Vultures At Large: Asbestos Victims Need Protection From Their Own Lawyers

John Ransom Freelance Writer
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In early October, Senators Barbara Boxer (D-Calif.) and Jon Tester (D-Mont.) introduced the Alan Reinstein Ban Asbestos Now Act of 2016, which would expedite the prohibition of asbestos imports while further curbing current and future uses of the substance.

Like all such initiatives, it is designed to create at least one toxic side effect: vulture trial lawyers who are predators more than scavengers. The measure does nothing to address the ongoing exploitation of victims by those purporting to help them – the lawyers who represent mesothelioma and other asbestos-related sufferers. In fact, it just encourages crooked lawyers who see cancer and think “cash.”

These piratical entrepreneurs engage in such blatantly abusive and illegal patterns of professional misbehavior as to tarnish the very cause they allegedly seek to serve.

Sadly, the predatory asbestos lawyers have plenty of cover. The plaintiffs’ bar as a whole is an inveterate funding source for Democratic lawmakers who seem loath to pursue any action that might be construed as hostile to this multi-billion dollar industry. It’s an unholy political alliance of vultures helping other vultures, en-flock, justice be damned. It makes legislation like the Reinstein Ban just another way to churn further, highly profitable litigation.

Overcharging clients is just the tip of the iceberg. It’s become almost standard practice among many asbestos lawyers to manipulate the timing of claims and suborn perjury in order to drive up the value of settlements. Back in 1997, one asbestos powerhouse, Baron & Budd, accidentally disclosed an internal memo advising that “a defense attorney will have no way of knowing whether [claimants] are lying about their exposure to particular asbestos products.” You may recall that the firm’s founder, Fred Baron, also happened to have a close relationship with then-Senator Jon Edwards, the former plaintiff’s lawyer who almost became Vice President of the United States.

Remember? He’s the lawyer who flew Edwards’ mistress around on private jets, providing money and a place to hide out.

The so-called script memo has become newly relevant as it’s included in civil RICO suits filed against asbestos law firms. In one notable instance involving gasket manufacturer Garlock Sealing Technologies, the RICO case came in the wake of a North Carolina bankruptcy judge George Hodges reducing an asbestos defendant’s liability by 90%.

After plaintiff’s attorneys failed to get the RICO case dismissed, they settled with Garlock in March, 2016 (the case is reportedly “stayed” pending working out settlement provisions). The settlement underscores the widespread practice by asbestos lawyers of withholding evidence of client’s exposure to asbestos from sources besides the one they happen to be suing at the moment. Plaintiffs often allege different “facts” about time, location, and level of exposure in order to sue and collect from as many different companies as they can. Rest assured, they do so at the behest of their counselors.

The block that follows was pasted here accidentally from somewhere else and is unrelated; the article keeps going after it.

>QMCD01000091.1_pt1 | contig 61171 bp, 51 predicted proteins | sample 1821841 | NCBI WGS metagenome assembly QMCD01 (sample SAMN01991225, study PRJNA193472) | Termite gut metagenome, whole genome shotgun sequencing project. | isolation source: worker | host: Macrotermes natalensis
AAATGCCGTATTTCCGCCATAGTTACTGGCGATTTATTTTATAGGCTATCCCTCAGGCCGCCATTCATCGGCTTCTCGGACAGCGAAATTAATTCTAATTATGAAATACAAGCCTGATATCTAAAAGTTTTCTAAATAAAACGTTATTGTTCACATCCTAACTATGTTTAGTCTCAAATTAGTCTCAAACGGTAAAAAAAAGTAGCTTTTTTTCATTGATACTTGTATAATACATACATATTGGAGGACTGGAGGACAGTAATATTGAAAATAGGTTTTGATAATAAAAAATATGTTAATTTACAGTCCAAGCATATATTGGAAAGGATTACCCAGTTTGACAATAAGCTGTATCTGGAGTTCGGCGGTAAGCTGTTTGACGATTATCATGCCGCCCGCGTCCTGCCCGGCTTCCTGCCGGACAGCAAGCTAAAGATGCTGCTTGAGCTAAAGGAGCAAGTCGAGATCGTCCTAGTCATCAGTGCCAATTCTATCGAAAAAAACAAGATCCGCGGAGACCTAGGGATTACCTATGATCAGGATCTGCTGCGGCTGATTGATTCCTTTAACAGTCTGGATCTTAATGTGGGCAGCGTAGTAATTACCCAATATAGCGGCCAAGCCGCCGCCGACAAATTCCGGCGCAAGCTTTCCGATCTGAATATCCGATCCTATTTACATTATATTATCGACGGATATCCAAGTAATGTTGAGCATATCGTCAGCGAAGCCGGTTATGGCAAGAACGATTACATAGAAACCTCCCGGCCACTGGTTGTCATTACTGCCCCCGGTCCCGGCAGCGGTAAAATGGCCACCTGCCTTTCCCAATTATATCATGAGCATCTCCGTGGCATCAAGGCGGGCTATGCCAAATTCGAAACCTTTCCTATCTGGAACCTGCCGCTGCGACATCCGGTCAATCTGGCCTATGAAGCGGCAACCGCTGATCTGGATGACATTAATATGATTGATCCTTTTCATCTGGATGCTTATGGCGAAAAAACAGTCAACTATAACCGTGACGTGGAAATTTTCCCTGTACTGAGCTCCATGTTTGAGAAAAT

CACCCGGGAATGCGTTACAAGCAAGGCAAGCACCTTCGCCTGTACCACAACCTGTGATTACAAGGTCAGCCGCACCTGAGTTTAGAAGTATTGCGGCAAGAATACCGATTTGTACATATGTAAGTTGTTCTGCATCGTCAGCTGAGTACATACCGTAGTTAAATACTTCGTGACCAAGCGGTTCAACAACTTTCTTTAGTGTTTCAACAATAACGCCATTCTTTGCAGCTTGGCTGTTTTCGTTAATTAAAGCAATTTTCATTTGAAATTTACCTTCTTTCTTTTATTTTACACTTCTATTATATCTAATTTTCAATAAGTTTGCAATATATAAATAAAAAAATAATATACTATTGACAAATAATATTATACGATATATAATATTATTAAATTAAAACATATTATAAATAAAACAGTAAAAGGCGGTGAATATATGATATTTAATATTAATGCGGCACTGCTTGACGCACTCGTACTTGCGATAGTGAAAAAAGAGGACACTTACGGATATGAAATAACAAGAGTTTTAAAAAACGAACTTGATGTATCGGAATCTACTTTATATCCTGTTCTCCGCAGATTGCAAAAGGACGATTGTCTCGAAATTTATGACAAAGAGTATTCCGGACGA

At the end of the day, of course, the financial benefits for most clients are paltry compared to the massive payouts their lawyers enjoy. Actually, we are all exposed, as a new documentary film, UnSettled, from Canadian journalist Paul Johnson vividly dramatizes. It follows a case against a California car dealership dragged into a Kafka-esque maze of unrelenting litigation – all the more Kafka-esque because this dealership never even used asbestos. (I was fortunate to view a pre-screening; Johnson says he’s 90 percent ready to release the film.)

The movie also documents how Judge George Hodges get fed up in the Garlock case and responded accordingly. His adjudication of the Garlock matter is already helping other similarly-besieged manufacturers in their own legal struggles. Yet it’s still not enough, not when asbestos lawyers are such heavily contributing members of a political lobby as unshakeable in its resolve as any gun association or corporate PAC.

And talk about flock of vultures: Peter Kraus is just one example of an asbestos lawyer whose dalliances reach all the way to the top. A RICO target in the Garlock case, Kraus is also a golf chum of, and fundraiser for, Barack Obama. When Hillary Clinton visited Dallas for a recent fundraiser, it was at the home of Lisa Blue, the widow of Fred Barron of “script memo” and “Edwards’ mistress” fame.

Yet the problem is bipartisan and, as such, we need to form a bipartisan front and transcend our respective ideological predilections. Conservatives who decry the influence of trial attorneys might reconsider or at least qualify their wholesale opposition to campaign finance reform. John Pudner, the Executive Director of Take Back Our Republic, is one conservative who understands the problem. Calling the influence of asbestos lawyers “problematic,” he at least recognizes that “politicians often act in the best interests of their contributors instead of their constituents,” underscoring “the need for reducing the influence of money in politics.”

For their part, liberals must recognize that their alliances with crooked lawyers will, in the long term, disserve their own interests as well as the interests of asbestos victims who deserve responsible legal representation. To be sure, there are many compelling arguments against tort reform – but there is no credible argument to excuse subordination of perjury, and those pious political souls who ride the highest horses often fall the furthest.

Just like vultures do to claim their scrap of meat.

John Ransom is finance and economics writer/editor with offices in DC, Singapore and SE Asia specializing in global markets and security.